AbstractBACKGROUND & AIMS:
Abdominal obesity increases the risk of gastroesophageal reflux disease (GERD) and also might contribute to the development of Barrett's esophagus (BE), although results are inconsistent. We examined the effects of waist-to-hip ratio (WHR) and body mass index (BMI) on the risk of BE and investigated whether race, GERD symptoms, or hiatus hernia were involved.METHODS:
We conducted a case-control study using data from eligible patients who underwent elective esophagogastroduodenoscopy; 237 patients had BE and the other 1021 patients served as endoscopy controls. We also analyzed data and tissue samples from enrolled patients who were eligible for screening colonoscopies at a primary care clinic (colonoscopy controls, n = 479). All patients underwent esophagogastroduodenoscopy, completed a survey, and had anthropometric measurements taken. WHR was categorized as high if it was 0.9 or greater for men or 0.85 or greater for women. Data were analyzed with logistic regression.RESULTS:
There was no association between BMI and BE. However, more patients with BE had a high WHR (92.4%) than endoscopy controls (79.5%) or colonoscopy controls (84.6%) (P< .001 andP= .008, respectively). In adjusted analysis, patients with BE were 2-fold more likely to have a high WHR than endoscopy controls (odds ratio [OR], 1.93; 95% confidence interval [CI], 1.1–3.5), this association was stronger for patients with long-segment BE (OR, 2.81; 95% CI, 1.0–7.9). A high WHR was associated significantly with BE only in whites (OR, 2.5; 95% CI, 1.2–5.4), but not in blacks or Hispanics. GERD symptoms, hiatus hernia, or gastroesophageal valve flap grade could not account for the association.CONCLUSIONS:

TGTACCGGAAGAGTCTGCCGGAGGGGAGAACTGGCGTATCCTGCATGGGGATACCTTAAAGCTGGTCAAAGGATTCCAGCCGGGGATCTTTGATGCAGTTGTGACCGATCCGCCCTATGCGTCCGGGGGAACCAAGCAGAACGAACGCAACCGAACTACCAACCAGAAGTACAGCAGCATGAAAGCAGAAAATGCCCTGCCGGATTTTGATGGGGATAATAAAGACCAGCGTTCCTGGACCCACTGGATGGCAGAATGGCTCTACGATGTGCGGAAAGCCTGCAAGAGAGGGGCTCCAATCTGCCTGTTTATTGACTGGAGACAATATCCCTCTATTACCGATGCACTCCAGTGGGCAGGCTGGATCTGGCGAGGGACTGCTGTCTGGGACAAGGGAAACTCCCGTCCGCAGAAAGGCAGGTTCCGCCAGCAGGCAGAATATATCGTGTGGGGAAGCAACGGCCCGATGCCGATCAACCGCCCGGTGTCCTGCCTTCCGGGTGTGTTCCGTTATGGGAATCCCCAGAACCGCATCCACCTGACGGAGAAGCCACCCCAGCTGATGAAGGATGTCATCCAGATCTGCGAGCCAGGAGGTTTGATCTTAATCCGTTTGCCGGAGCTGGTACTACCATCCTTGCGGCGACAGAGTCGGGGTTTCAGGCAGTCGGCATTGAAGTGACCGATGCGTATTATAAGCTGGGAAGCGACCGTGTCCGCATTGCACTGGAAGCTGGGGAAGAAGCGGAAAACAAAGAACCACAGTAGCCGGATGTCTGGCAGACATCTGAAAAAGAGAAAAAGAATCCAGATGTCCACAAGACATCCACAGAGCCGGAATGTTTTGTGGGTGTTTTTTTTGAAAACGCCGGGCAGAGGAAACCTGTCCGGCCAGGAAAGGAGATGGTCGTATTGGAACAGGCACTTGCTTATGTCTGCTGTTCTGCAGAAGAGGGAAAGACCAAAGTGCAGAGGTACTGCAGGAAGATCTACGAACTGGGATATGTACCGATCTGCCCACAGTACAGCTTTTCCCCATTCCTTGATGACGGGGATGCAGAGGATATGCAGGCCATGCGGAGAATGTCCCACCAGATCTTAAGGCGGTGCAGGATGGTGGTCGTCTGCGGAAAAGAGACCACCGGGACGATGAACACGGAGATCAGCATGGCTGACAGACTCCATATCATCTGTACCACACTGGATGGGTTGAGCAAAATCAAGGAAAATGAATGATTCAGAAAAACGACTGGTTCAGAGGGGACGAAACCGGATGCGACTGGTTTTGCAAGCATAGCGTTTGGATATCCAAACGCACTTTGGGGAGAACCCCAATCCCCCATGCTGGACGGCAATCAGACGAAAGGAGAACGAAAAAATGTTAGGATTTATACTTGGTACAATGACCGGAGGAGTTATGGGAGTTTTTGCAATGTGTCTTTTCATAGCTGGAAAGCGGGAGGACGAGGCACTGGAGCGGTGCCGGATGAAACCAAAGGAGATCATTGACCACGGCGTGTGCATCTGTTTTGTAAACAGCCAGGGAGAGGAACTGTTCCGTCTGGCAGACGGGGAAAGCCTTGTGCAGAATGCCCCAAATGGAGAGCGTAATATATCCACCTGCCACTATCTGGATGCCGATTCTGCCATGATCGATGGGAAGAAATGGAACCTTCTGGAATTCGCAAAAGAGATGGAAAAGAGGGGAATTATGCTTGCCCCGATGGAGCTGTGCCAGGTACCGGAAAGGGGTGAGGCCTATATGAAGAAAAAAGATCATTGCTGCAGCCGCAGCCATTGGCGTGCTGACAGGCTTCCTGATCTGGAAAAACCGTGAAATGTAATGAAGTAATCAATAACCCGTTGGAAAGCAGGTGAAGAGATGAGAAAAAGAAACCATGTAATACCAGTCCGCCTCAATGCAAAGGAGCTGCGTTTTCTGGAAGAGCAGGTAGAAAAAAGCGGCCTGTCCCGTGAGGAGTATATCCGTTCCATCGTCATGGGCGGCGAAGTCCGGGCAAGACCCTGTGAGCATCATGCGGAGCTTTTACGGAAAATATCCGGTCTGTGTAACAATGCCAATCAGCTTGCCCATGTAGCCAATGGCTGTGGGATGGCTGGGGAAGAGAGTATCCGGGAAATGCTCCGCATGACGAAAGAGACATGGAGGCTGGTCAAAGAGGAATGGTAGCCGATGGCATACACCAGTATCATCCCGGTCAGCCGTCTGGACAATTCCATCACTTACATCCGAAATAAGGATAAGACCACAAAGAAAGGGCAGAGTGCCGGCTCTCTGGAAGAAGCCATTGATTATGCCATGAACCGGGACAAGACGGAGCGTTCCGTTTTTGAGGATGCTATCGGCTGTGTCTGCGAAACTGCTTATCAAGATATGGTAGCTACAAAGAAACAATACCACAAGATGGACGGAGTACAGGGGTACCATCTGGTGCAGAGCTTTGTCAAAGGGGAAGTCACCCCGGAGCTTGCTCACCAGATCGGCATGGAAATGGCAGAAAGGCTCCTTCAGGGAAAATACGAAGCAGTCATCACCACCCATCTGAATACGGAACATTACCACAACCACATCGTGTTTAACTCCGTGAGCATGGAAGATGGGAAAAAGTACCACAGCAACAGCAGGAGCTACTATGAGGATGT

High WHR, but not BMI, is associated with a significant increase in the risk of BE, especially long-segment BE and in whites. The association is not caused by GERD symptoms or hiatus hernia.